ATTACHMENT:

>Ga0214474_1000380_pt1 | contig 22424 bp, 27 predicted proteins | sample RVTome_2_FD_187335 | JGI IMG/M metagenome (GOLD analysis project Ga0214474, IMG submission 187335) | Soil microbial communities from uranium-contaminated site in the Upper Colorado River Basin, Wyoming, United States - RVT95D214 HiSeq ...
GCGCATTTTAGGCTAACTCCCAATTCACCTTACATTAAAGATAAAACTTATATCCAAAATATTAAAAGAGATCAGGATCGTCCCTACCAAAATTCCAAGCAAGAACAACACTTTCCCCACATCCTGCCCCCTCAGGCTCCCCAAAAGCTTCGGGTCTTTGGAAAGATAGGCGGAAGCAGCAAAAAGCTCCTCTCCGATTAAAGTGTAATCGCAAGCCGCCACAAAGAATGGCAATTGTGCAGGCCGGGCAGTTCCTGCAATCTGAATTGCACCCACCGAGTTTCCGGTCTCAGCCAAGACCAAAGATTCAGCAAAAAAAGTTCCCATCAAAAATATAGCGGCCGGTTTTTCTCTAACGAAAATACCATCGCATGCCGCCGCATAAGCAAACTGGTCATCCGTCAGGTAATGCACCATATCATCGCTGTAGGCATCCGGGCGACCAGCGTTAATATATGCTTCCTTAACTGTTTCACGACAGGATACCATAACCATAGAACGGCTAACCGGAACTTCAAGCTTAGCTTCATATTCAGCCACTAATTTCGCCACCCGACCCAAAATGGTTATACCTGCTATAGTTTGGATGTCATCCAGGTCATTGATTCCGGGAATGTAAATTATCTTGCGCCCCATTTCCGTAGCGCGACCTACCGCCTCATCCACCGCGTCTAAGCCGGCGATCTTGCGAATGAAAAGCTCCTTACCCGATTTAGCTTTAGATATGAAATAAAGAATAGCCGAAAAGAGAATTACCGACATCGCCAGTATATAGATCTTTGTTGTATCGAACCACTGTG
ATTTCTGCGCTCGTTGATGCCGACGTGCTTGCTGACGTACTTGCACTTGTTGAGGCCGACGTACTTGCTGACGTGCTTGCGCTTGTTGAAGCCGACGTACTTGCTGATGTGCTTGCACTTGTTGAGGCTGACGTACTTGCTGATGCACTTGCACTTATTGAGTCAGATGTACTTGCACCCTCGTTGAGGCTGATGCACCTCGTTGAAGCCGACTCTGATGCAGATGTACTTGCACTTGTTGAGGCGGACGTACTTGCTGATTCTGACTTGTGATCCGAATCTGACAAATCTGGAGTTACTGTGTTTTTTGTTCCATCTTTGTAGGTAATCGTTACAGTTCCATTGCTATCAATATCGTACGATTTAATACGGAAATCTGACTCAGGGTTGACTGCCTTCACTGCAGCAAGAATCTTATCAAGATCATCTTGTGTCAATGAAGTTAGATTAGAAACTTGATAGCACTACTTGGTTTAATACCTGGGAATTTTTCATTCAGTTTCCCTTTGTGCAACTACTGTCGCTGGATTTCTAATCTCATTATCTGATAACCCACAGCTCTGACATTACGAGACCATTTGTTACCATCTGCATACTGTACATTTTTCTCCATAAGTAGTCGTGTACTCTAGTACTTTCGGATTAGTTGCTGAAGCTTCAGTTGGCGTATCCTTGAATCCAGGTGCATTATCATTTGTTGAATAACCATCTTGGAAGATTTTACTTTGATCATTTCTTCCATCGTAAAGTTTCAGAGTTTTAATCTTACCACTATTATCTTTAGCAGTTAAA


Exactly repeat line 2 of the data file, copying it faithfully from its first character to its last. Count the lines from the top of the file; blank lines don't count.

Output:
GCGCATTTTAGGCTAACTCCCAATTCACCTTACATTAAAGATAAAACTTATATCCAAAATATTAAAAGAGATCAGGATCGTCCCTACCAAAATTCCAAGCAAGAACAACACTTTCCCCACATCCTGCCCCCTCAGGCTCCCCAAAAGCTTCGGGTCTTTGGAAAGATAGGCGGAAGCAGCAAAAAGCTCCTCTCCGATTAAAGTGTAATCGCAAGCCGCCACAAAGAATGGCAATTGTGCAGGCCGGGCAGTTCCTGCAATCTGAATTGCACCCACCGAGTTTCCGGTCTCAGCCAAGACCAAAGATTCAGCAAAAAAAGTTCCCATCAAAAATATAGCGGCCGGTTTTTCTCTAACGAAAATACCATCGCATGCCGCCGCATAAGCAAACTGGTCATCCGTCAGGTAATGCACCATATCATCGCTGTAGGCATCCGGGCGACCAGCGTTAATATATGCTTCCTTAACTGTTTCACGACAGGATACCATAACCATAGAACGGCTAACCGGAACTTCAAGCTTAGCTTCATATTCAGCCACTAATTTCGCCACCCGACCCAAAATGGTTATACCTGCTATAGTTTGGATGTCATCCAGGTCATTGATTCCGGGAATGTAAATTATCTTGCGCCCCATTTCCGTAGCGCGACCTACCGCCTCATCCACCGCGTCTAAGCCGGCGATCTTGCGAATGAAAAGCTCCTTACCCGATTTAGCTTTAGATATGAAATAAAGAATAGCCGAAAAGAGAATTACCGACATCGCCAGTATATAGATCTTTGTTGTATCGAACCACTGTG